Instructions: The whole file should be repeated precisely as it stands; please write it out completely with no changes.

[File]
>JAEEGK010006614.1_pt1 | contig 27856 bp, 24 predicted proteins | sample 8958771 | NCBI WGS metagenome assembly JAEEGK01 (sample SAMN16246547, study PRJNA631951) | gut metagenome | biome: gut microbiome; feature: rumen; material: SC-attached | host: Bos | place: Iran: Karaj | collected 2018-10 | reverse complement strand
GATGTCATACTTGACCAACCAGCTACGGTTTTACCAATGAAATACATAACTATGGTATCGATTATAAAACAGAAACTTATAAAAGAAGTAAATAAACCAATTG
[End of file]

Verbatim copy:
>JAEEGK010006614.1_pt1 | contig 27856 bp, 24 predicted proteins | sample 8958771 | NCBI WGS metagenome assembly JAEEGK01 (sample SAMN16246547, study PRJNA631951) | gut metagenome | biome: gut microbiome; feature: rumen; material: SC-attached | host: Bos | place: Iran: Karaj | collected 2018-10 | reverse complement strand
GATGTCATACTTGACCAACCAGCTACGGTTTTACCAATGAAATACATAACTATGGTATCGATTATAAAACAGAAACTTATAAAAGAAGTAAATAAACCAATTG